Create a Healthy Work Environment From Home

Stay home and stay safe. These phrases are commonly used as our world faces the uncertainties of COVID-19. This is especially true as we adapt to working remotely from home during the pandemic. Employees have recently extended work-from-home policies far beyond the shelter-in-place timelines mandated by state and local authorities. Large businesses such as Google and Amazon are telling employees they will stay home until 2021. These moves to keep employees at home as long as possible reflect the reality that no one is sure how the coronavirus pandemic will evolve. The global workplace analysis estimated that 56% of the U.S. workforce holds a job that is compatible with remote work since March of this year. There has been an increasing demand for flexibility in how and where people work,  even before the crisis. Surveys have shown that 80% of employees want to work from home at least some of the time.  The work from home platform will likely retain a significant presence even after the coronavirus no longer requires it. Those that are working from home are challenged to maintain a well-balanced lifestyle and productive work environment.

Adaptation

The trick to finding balance is knowing what health practices are best to use in a person’s workspace and create health behavioral changes that will enhance your quality of life. Remember the push-up challenge that went viral at the beginning of the pandemic? “See 10 push-ups, do 10 push-ups”. It was a way for people to connect and hold each other accountable for staying fit during the stay-at-home order. The significance in establishing new health behaviors is that they spark a sense of productivity and accomplishment. So you feel good about yourself at the end of the day! A good starting point to induce a productive and healthy workspace is to evaluate ergonomics, communication channels, and self-motivation.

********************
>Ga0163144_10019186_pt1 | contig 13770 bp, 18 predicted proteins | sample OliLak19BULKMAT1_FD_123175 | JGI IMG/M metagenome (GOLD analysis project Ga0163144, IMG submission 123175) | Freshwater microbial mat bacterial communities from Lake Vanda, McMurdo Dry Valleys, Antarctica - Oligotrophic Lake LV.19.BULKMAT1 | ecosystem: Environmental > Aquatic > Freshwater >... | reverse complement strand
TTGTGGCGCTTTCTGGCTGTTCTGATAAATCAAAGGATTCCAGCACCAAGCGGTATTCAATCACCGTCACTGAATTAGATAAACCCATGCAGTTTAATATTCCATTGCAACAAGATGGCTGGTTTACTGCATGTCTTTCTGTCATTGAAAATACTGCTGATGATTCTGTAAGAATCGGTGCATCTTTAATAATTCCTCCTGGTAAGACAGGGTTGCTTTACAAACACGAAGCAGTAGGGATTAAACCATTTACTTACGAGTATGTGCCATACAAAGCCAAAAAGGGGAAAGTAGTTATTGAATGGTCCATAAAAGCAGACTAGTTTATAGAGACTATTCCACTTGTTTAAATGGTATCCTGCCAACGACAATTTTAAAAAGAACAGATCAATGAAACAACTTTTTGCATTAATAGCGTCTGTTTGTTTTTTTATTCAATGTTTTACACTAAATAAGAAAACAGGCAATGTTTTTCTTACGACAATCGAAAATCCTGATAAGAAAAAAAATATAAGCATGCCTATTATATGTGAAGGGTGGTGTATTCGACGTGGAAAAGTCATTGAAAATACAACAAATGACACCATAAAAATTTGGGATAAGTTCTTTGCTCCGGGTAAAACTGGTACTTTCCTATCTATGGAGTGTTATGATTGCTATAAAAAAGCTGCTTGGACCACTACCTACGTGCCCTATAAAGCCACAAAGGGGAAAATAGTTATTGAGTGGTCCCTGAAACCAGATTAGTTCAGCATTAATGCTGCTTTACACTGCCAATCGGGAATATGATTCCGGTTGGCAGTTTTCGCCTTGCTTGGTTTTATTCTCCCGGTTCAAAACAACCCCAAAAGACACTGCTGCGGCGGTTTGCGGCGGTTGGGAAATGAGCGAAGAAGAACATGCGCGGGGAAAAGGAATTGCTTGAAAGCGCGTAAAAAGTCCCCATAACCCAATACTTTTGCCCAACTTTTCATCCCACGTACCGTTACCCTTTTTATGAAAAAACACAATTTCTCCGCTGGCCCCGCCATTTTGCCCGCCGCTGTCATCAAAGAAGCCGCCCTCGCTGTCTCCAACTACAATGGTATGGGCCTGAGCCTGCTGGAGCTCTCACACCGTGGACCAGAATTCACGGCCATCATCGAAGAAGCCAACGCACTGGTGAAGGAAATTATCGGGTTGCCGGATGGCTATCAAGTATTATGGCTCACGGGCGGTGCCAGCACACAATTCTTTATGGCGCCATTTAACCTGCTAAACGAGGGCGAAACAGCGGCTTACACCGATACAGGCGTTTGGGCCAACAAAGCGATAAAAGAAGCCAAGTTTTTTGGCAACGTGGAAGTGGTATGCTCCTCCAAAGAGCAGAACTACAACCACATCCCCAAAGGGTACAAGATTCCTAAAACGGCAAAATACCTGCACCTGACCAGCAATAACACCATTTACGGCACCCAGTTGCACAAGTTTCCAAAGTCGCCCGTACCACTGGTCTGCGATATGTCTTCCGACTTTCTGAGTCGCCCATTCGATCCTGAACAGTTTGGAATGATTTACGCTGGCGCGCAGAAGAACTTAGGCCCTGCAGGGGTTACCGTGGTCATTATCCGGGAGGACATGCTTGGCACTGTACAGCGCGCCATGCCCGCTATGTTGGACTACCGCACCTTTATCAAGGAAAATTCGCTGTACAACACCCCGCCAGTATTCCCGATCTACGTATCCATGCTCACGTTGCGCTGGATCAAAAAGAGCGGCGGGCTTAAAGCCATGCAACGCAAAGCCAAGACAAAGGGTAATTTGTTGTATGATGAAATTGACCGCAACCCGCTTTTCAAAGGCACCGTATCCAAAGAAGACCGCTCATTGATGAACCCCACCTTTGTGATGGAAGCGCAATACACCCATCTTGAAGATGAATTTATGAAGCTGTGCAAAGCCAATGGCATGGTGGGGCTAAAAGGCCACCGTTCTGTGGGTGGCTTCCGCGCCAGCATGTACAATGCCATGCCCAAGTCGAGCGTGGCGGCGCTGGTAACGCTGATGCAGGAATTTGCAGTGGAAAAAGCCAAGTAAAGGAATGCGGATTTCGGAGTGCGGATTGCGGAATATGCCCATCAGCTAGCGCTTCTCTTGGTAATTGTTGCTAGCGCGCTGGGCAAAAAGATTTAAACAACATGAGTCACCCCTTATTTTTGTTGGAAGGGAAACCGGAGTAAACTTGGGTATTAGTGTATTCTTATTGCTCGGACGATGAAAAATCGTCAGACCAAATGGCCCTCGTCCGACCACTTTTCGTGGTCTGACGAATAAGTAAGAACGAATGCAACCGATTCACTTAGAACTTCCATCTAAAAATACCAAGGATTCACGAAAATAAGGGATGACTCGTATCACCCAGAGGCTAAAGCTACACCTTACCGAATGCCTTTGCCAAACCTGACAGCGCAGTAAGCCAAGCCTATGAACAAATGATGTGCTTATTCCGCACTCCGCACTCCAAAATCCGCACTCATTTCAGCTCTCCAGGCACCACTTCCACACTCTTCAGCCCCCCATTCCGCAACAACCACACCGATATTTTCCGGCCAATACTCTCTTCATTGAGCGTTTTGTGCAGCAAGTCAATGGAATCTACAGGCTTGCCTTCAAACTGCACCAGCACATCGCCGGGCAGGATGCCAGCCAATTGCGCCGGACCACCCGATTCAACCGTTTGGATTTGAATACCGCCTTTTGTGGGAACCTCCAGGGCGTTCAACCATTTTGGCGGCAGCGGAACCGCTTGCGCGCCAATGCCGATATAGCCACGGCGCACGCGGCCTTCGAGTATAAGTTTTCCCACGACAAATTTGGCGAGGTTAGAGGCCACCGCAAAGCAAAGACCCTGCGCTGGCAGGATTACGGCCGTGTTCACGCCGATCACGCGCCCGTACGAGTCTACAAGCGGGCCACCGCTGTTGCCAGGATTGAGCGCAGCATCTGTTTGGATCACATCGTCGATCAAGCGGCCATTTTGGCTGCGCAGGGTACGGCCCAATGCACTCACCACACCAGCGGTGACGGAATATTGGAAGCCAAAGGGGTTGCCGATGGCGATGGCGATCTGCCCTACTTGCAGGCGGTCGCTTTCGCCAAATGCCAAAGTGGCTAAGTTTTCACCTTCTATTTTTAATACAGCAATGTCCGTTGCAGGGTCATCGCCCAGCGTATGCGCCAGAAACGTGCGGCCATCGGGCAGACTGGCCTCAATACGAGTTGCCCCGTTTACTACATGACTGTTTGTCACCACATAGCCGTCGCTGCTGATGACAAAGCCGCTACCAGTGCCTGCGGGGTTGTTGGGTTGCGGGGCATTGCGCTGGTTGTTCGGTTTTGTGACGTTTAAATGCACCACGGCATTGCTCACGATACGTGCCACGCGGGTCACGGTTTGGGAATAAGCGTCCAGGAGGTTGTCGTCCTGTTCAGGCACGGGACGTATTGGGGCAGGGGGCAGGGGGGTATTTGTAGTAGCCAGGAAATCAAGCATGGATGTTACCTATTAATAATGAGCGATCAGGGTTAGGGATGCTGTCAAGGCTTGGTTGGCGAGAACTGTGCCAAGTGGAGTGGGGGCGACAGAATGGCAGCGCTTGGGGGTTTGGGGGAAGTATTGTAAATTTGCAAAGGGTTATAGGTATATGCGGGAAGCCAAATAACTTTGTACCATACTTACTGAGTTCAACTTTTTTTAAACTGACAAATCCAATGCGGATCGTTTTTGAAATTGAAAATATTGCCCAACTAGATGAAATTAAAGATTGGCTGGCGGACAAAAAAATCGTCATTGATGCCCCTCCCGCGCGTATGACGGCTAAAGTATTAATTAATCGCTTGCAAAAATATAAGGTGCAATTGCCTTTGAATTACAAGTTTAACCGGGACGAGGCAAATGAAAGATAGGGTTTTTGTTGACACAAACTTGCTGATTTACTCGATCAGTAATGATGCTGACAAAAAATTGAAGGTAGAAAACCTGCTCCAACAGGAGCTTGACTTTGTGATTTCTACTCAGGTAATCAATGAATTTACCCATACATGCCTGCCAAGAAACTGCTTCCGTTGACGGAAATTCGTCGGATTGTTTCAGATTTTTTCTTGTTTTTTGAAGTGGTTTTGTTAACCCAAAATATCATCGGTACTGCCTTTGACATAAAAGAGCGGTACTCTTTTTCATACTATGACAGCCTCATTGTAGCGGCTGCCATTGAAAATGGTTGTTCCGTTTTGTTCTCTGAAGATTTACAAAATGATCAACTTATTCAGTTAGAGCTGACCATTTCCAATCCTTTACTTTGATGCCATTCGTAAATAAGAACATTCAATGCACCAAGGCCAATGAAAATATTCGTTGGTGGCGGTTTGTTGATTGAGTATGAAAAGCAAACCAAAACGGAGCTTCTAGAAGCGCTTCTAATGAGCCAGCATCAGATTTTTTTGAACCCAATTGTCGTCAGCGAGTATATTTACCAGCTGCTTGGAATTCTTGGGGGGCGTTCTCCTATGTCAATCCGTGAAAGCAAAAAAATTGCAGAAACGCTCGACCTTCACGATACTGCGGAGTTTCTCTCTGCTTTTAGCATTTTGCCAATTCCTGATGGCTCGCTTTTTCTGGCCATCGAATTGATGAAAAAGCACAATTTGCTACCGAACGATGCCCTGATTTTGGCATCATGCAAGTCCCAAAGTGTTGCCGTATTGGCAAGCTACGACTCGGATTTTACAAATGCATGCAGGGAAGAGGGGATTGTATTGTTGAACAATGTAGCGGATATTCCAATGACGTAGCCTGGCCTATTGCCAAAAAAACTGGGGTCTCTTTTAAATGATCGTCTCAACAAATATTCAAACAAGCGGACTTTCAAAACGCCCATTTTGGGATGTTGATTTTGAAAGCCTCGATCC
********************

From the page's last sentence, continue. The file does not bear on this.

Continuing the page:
Ergonomics

Ergonomics is the study of work, taking an in-depth look at the work you do and the environment that best suits you as an individual in being productive.
This will look slightly different to everyone but the important part is having your work area layout be custom to you! The photo you have framed of your dog and a decorative pot of succulents on your desk does have an important role in the success of your work. Let’s take a deeper dive into what good ergonomic practice looks like. If you do not have access to a desk at home, use the kitchen countertop as a work station, or convert your bedroom dresser into a stand-up desk option. It’s time to get creative! Tips for ergonomics at home:
  1. Choose a good chair: Invest in a comfortable chair that will support the S-curve in your back and keep your spine aligned throughout the day.
  2. Forearms: Only two-thirds of your forearms should be on the desk. So the cushion part of your arm makes contact.
  3. Stomach: Scoot your chair towards the desk so your stomach is close to the desk and the armrest can just barely slide under.
  4. Computer: A laptop or computer monitor screen should be at the height of your eyes.

Communication Culture